WASHINGTON — The U.S. Navy awarded Lockheed Martin $23 million to begin creating the Integrated Combat System that may one day connect the Navy’s and U.S. Coast Guard’s surface fleets.

The award could be worth up to $1.1 billion if all options are exercised through fiscal 2030.

Lockheed’s winning bid was one of two submitted, according to a Defense Department announcement that did not name the second bidder. The Navy’s new program office for the integrated combat system issued a request for proposals for the systems engineering and software integration of a future ICS in May 2022.

Joe DePietro, Lockheed’s vice president and general manager for multi-domain combat solutions, told Defense News that the company’s “21st Century Security strategy is delivering capabilities including the Integrated Combat System, a next generation combat management system aligned to the Navy’s objectives to deliver high quality, scalable capability across the surface navy.

“By leveraging the best of industry, we are creating the environment to quickly develop and field capabilities that will keep the Navy ready for current and future threats,” he said in an email.

The Navy envisions a common combat system connecting ships in the future. Today, destroyers, cruisers and littoral combat ships use variations of Lockheed’s Aegis Combat System, something frigates and unmanned surface vessels will also use. Amphibious ships and aircraft carriers use a separate Ship Self-Defense System that was developed by Raytheon and is now managed by Lockheed.

“We’re really looking at how do we evolve … from our surface Navy combat systems into an integrated combat system that can be fielded across the board,” DePietro previously told Defense News.

If the Navy could achieve a common combat system for all its surface combatants, it could field and integrate new capabilities across the entire fleet faster and manage the combat system for less cost, leaders have said. To achieve this vision, the Navy is pursuing ICS hardware and software development programs — supplemented by a Forge effort for software development and experimentation and Foundry for hardware — aimed at supporting not only its fleet of surface ships but also Coast Guard vessels and foreign military sales.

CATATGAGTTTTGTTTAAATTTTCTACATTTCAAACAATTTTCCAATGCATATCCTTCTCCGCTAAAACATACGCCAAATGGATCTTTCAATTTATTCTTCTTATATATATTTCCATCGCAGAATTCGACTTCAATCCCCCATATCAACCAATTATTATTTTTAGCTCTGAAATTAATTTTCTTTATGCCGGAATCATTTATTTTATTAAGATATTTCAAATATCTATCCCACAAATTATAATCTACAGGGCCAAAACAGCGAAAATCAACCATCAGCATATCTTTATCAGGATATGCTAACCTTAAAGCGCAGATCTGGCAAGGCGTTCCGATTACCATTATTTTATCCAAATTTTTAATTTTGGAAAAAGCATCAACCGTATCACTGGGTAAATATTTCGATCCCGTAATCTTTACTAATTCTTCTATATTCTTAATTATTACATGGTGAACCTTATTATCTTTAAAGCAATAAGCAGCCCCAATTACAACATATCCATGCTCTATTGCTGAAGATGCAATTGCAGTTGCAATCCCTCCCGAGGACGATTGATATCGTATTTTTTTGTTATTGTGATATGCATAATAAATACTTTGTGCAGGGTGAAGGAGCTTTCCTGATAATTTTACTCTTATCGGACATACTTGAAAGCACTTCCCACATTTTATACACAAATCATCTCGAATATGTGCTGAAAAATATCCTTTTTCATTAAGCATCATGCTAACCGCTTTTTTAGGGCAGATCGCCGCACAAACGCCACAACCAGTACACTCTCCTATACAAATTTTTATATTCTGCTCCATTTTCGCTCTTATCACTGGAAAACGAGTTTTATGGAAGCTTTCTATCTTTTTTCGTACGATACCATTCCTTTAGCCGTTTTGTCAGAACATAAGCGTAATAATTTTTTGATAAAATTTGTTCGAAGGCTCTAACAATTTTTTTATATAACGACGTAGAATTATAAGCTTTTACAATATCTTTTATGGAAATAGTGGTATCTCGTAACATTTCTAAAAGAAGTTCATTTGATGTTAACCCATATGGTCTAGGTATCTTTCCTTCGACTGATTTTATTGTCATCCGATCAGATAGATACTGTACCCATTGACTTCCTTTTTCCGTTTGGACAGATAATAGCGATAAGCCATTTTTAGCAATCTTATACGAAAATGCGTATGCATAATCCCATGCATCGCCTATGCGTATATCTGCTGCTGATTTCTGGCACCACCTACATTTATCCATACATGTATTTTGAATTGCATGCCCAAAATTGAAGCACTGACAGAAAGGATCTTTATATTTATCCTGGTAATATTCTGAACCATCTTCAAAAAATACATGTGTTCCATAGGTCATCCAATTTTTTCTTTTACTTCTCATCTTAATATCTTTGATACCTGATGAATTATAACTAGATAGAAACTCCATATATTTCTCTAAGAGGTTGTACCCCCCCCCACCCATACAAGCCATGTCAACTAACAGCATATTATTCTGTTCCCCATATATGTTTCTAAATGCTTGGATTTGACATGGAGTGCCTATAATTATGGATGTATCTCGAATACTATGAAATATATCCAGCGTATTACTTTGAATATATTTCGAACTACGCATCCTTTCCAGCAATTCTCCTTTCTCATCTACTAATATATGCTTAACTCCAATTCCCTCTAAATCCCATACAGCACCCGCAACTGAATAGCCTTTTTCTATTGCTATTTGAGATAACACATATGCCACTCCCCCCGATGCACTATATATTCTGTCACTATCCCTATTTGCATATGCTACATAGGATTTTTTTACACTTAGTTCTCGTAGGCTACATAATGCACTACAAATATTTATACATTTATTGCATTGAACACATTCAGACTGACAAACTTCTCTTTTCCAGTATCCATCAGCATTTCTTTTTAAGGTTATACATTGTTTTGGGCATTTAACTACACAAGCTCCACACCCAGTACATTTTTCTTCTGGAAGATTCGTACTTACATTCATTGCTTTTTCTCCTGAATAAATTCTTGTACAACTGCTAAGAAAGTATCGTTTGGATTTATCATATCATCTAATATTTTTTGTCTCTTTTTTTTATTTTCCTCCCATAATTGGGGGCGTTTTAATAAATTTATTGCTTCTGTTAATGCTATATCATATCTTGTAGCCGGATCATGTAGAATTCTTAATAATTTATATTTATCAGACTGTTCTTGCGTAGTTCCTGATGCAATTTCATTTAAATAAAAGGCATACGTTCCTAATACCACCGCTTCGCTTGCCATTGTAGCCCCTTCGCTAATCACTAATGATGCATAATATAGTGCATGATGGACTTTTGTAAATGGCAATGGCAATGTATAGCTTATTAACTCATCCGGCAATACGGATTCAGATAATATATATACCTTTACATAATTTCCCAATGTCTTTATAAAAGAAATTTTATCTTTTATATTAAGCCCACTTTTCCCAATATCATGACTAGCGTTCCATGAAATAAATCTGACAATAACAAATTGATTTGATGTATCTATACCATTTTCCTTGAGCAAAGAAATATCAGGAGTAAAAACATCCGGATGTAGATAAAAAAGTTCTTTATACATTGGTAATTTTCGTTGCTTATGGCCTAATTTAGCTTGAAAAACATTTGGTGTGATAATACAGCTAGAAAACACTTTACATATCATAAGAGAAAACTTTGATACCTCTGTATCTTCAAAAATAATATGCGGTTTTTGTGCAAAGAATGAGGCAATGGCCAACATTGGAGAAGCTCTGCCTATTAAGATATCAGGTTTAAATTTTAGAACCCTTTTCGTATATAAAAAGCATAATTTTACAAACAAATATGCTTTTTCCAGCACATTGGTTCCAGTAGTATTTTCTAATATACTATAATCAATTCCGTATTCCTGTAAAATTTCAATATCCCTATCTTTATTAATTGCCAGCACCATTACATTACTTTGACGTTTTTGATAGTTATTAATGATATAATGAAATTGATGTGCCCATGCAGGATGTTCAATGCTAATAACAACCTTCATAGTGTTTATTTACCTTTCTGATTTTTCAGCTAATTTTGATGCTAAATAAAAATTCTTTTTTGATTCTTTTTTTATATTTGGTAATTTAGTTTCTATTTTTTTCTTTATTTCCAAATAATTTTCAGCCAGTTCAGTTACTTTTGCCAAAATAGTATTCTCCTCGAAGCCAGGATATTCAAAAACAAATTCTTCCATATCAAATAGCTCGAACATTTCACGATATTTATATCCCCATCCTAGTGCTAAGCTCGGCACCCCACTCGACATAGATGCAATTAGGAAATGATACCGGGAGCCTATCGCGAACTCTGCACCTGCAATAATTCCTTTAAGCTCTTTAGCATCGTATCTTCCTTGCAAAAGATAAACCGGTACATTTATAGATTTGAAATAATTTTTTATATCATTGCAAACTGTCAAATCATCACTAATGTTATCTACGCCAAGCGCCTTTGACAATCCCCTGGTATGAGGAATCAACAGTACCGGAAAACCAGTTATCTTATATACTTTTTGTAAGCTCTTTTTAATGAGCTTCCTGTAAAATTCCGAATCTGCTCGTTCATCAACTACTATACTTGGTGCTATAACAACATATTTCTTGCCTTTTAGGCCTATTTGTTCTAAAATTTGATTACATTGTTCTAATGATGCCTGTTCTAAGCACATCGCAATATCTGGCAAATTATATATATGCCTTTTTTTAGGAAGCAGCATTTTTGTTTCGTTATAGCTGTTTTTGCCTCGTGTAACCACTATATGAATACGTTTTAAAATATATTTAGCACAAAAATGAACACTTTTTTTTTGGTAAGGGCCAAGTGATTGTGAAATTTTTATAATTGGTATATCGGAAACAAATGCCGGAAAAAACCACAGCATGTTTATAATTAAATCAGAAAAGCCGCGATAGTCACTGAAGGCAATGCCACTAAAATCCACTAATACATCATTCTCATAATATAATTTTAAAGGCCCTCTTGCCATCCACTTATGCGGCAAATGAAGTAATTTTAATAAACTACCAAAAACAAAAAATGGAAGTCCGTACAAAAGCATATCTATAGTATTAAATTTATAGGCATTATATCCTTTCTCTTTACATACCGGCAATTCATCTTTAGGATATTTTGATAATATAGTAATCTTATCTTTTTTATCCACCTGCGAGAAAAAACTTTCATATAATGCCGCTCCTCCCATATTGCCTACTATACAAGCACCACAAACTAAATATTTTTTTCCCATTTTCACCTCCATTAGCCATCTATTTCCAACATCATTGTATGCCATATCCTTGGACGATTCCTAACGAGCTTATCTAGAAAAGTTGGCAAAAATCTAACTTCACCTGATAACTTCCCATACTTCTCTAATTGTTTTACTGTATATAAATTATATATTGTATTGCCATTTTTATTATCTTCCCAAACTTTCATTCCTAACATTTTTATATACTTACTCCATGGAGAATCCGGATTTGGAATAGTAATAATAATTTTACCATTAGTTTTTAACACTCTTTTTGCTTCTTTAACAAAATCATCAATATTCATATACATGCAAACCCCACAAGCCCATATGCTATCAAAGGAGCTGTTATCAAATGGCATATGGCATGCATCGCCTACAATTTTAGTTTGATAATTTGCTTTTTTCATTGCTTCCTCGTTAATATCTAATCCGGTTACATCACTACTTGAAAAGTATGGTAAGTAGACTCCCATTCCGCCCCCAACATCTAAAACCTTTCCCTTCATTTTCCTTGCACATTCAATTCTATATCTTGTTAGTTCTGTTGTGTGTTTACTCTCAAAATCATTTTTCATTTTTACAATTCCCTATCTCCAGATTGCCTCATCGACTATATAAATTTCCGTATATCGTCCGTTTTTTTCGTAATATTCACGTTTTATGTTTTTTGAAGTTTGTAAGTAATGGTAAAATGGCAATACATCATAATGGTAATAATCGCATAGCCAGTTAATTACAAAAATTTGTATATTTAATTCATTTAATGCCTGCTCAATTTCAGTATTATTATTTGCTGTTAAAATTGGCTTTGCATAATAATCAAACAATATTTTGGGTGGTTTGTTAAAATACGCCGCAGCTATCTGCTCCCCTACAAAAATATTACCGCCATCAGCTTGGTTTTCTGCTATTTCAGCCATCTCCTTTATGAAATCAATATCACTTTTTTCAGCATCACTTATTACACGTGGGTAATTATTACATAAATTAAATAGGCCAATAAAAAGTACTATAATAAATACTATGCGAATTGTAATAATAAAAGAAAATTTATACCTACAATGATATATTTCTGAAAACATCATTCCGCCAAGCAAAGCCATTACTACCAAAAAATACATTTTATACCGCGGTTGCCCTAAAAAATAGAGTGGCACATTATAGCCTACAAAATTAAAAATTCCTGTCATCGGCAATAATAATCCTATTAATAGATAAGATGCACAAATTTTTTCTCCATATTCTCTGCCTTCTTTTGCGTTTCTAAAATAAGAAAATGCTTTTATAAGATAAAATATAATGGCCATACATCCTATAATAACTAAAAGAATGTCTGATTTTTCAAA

“The Software Program designs, develops, and supports ICS software capabilities in support of mission execution for surface ships. The Hardware Program designs, procures, and supports the shipboard computing infrastructure, consoles, and peripherals for sailor interface with, and hosting of, the ICS software,” according to a Navy notice on the System for Award Management website.

By decoupling the hardware and software, the Navy intends to be able to upgrade each on their own schedules, as new technology develops and budgets allow. New capabilities can be fielded and vulnerabilities patched by pushing software updates to the ships instead of bringing them to the pier for physical changes. Computer servers or consoles could be swapped in as commercial industry pushes the technology forward.

Lockheed has been paving the way for this effort by digitizing the Aegis Combat System and Ship Self-Defense System as much as possible. It’s already “virtualized” the Aegis system, allowing it to be run from a small-form computer package instead of requiring the massive hardware on a ship.

Through this effort, the virtualized Aegis system has been plugged onto unmanned surface vessels to launch missiles, has become the heart of the Army’s ground-based Typhon mid-range capability for land and maritime defense, and has been used as a digital twin to test out new capabilities live on ships without disrupting their established combat systems.

Rear Adm. Fred Pyle, the director of surface warfare on the chief of naval operations’ staff, previously said this overall effort is meant to “get to that nirvana of one combat system.”

Megan Eckstein is the naval warfare reporter at Defense News. She has covered military news since 2009, with a focus on U.S. Navy and Marine Corps operations, acquisition programs and budgets. She has reported from four geographic fleets and is happiest when she’s filing stories from a ship. Megan is a University of Maryland alumna.

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